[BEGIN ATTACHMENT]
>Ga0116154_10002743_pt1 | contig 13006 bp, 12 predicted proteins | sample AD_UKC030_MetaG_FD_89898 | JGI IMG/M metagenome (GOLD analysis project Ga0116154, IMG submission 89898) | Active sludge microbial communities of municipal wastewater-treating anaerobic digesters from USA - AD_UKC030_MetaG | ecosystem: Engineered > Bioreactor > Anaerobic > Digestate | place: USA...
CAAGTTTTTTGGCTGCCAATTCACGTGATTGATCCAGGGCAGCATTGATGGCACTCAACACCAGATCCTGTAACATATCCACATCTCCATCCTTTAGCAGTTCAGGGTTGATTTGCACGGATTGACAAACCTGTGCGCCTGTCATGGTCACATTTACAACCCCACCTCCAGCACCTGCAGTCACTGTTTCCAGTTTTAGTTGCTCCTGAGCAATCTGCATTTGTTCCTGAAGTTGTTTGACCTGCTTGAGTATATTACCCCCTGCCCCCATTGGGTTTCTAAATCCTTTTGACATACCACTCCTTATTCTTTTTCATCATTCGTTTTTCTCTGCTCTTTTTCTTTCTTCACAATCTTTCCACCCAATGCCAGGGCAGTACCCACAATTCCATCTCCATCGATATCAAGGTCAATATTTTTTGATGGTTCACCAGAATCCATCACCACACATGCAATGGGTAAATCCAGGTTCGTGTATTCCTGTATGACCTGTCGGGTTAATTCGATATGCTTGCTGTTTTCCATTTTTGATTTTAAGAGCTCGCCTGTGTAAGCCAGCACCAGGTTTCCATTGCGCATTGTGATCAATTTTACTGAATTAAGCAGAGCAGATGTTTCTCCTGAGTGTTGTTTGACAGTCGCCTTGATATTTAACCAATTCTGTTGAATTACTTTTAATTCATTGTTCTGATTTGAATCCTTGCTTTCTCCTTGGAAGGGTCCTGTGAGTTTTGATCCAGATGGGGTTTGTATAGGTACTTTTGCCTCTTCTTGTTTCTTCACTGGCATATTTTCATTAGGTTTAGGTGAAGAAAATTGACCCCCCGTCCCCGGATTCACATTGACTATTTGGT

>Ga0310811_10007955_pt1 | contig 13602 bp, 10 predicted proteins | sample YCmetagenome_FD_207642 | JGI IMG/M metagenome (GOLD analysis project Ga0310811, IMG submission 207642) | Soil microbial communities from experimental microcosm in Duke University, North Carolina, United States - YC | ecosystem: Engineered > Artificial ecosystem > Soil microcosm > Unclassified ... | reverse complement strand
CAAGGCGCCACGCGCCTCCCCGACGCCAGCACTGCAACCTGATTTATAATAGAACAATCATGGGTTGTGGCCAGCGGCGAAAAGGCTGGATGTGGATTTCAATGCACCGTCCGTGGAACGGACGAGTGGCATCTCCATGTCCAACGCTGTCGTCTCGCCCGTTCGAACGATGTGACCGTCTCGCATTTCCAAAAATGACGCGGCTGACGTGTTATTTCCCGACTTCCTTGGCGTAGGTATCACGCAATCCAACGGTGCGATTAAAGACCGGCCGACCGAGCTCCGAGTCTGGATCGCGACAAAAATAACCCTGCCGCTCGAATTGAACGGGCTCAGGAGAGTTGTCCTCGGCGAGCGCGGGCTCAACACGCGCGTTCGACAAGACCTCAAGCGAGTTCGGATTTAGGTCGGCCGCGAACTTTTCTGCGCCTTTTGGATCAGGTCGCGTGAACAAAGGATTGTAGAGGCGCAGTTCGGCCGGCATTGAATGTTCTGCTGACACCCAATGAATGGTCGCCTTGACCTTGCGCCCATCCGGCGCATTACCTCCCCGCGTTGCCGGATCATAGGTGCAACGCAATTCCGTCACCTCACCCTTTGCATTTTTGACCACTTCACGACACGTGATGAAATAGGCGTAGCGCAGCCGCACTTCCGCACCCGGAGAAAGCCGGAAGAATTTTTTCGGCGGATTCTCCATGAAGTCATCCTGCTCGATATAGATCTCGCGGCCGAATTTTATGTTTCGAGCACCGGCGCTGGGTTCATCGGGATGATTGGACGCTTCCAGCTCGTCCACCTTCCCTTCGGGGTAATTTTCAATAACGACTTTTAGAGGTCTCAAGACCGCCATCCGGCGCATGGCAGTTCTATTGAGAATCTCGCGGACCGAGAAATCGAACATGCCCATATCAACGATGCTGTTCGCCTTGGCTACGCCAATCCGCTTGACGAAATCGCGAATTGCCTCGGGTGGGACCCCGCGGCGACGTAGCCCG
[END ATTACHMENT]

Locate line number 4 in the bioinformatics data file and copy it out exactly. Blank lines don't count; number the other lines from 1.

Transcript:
CAAGGCGCCACGCGCCTCCCCGACGCCAGCACTGCAACCTGATTTATAATAGAACAATCATGGGTTGTGGCCAGCGGCGAAAAGGCTGGATGTGGATTTCAATGCACCGTCCGTGGAACGGACGAGTGGCATCTCCATGTCCAACGCTGTCGTCTCGCCCGTTCGAACGATGTGACCGTCTCGCATTTCCAAAAATGACGCGGCTGACGTGTTATTTCCCGACTTCCTTGGCGTAGGTATCACGCAATCCAACGGTGCGATTAAAGACCGGCCGACCGAGCTCCGAGTCTGGATCGCGACAAAAATAACCCTGCCGCTCGAATTGAACGGGCTCAGGAGAGTTGTCCTCGGCGAGCGCGGGCTCAACACGCGCGTTCGACAAGACCTCAAGCGAGTTCGGATTTAGGTCGGCCGCGAACTTTTCTGCGCCTTTTGGATCAGGTCGCGTGAACAAAGGATTGTAGAGGCGCAGTTCGGCCGGCATTGAATGTTCTGCTGACACCCAATGAATGGTCGCCTTGACCTTGCGCCCATCCGGCGCATTACCTCCCCGCGTTGCCGGATCATAGGTGCAACGCAATTCCGTCACCTCACCCTTTGCATTTTTGACCACTTCACGACACGTGATGAAATAGGCGTAGCGCAGCCGCACTTCCGCACCCGGAGAAAGCCGGAAGAATTTTTTCGGCGGATTCTCCATGAAGTCATCCTGCTCGATATAGATCTCGCGGCCGAATTTTATGTTTCGAGCACCGGCGCTGGGTTCATCGGGATGATTGGACGCTTCCAGCTCGTCCACCTTCCCTTCGGGGTAATTTTCAATAACGACTTTTAGAGGTCTCAAGACCGCCATCCGGCGCATGGCAGTTCTATTGAGAATCTCGCGGACCGAGAAATCGAACATGCCCATATCAACGATGCTGTTCGCCTTGGCTACGCCAATCCGCTTGACGAAATCGCGAATTGCCTCGGGTGGGACCCCGCGGCGACGTAGCCCG